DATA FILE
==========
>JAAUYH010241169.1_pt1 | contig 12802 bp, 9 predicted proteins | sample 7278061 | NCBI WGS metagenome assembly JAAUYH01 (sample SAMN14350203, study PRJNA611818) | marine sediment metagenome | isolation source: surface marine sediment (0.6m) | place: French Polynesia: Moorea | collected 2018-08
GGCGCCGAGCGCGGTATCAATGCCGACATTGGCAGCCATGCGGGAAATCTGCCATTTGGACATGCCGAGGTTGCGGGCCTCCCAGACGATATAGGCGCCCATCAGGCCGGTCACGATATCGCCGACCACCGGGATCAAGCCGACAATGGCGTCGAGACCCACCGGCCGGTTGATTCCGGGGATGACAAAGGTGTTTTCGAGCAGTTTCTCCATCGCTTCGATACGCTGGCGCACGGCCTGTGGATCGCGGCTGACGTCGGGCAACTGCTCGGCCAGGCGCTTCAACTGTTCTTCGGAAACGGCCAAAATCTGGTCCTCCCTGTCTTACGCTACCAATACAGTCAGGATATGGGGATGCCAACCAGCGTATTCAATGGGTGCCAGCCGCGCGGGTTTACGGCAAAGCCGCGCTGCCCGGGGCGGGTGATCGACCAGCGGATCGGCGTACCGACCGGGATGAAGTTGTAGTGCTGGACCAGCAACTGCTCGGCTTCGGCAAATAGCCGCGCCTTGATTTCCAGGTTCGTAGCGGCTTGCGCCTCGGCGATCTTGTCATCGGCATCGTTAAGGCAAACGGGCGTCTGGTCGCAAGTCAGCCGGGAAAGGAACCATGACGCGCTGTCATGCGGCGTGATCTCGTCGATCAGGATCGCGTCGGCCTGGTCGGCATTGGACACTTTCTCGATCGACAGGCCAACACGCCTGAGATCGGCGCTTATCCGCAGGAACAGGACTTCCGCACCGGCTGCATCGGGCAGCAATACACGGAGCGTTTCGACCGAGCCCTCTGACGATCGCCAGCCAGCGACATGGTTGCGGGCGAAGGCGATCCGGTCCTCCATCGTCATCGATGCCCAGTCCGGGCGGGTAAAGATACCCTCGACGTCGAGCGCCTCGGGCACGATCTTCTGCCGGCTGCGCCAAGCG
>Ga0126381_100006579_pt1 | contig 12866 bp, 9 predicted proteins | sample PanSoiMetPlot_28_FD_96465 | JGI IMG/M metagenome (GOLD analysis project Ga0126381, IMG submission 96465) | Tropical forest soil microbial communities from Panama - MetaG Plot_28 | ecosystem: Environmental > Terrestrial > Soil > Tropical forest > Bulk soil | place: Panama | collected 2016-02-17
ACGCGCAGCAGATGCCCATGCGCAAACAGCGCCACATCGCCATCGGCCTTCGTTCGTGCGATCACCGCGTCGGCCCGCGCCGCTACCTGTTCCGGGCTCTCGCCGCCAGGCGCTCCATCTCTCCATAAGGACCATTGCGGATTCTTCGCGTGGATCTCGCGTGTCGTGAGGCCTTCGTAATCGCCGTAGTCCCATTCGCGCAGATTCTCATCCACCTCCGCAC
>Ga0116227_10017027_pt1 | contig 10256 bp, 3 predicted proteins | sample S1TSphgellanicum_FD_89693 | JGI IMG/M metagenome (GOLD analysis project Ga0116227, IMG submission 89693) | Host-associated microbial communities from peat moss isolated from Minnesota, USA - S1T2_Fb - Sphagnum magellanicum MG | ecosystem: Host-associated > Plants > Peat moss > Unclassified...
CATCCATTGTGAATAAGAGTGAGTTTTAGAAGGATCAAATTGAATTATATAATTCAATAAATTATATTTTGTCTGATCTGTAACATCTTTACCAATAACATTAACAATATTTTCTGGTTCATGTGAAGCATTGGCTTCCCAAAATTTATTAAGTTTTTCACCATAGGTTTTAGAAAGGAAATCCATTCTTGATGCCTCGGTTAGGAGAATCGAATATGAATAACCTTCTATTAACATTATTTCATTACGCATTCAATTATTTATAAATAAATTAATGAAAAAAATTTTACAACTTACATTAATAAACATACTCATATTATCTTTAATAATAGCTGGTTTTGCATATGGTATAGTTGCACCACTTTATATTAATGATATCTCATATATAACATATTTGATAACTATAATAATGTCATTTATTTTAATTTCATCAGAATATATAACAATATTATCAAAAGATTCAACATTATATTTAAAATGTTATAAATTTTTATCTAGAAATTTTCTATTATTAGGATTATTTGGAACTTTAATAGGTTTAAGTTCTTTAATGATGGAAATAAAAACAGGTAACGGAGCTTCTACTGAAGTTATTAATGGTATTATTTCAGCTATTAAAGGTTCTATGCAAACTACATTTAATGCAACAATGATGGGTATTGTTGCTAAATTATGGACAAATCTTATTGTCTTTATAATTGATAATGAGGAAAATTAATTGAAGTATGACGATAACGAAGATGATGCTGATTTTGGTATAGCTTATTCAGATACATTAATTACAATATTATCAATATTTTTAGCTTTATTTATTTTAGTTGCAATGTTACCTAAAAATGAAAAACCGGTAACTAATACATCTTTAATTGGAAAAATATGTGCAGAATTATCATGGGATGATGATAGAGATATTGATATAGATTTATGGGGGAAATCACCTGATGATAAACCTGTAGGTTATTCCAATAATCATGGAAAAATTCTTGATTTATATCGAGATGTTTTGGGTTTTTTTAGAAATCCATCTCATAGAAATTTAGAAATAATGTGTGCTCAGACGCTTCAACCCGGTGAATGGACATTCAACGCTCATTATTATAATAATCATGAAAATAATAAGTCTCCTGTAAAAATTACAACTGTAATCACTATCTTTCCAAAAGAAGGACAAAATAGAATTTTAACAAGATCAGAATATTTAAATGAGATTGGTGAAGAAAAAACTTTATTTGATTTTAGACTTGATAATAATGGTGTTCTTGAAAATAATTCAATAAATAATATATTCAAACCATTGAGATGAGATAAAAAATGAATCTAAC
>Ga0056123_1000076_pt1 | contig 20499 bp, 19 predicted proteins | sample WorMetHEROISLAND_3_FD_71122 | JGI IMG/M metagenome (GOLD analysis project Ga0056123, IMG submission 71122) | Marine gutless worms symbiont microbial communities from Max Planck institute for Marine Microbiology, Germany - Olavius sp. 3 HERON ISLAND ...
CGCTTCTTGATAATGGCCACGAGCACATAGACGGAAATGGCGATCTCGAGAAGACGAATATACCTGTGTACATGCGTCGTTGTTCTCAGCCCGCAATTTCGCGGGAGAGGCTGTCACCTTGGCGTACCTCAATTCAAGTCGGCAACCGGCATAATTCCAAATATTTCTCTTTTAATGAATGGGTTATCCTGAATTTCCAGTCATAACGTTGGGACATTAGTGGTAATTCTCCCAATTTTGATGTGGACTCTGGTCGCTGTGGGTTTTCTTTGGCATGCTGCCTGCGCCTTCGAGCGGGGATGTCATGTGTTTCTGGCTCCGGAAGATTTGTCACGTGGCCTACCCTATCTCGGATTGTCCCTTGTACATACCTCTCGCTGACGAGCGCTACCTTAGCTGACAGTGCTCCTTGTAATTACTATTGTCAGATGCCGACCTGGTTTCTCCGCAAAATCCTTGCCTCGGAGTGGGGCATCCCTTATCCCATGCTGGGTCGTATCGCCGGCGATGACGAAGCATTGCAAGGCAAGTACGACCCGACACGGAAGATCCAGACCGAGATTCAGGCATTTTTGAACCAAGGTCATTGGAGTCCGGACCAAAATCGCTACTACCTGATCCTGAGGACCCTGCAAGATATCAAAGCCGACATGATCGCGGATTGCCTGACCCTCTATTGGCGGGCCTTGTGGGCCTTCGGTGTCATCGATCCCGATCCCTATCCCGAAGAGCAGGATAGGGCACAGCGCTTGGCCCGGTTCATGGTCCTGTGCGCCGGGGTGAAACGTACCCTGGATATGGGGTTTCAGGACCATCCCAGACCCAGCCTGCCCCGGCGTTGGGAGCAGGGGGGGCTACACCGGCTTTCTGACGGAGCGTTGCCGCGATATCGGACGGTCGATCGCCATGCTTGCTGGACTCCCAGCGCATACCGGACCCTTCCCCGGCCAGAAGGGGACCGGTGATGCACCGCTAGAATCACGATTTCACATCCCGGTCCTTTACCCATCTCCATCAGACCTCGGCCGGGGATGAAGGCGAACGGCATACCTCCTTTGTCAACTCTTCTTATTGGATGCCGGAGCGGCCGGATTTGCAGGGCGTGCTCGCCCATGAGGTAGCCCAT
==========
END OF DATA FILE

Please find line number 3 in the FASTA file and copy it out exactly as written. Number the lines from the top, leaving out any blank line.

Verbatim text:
>Ga0126381_100006579_pt1 | contig 12866 bp, 9 predicted proteins | sample PanSoiMetPlot_28_FD_96465 | JGI IMG/M metagenome (GOLD analysis project Ga0126381, IMG submission 96465) | Tropical forest soil microbial communities from Panama - MetaG Plot_28 | ecosystem: Environmental > Terrestrial > Soil > Tropical forest > Bulk soil | place: Panama | collected 2016-02-17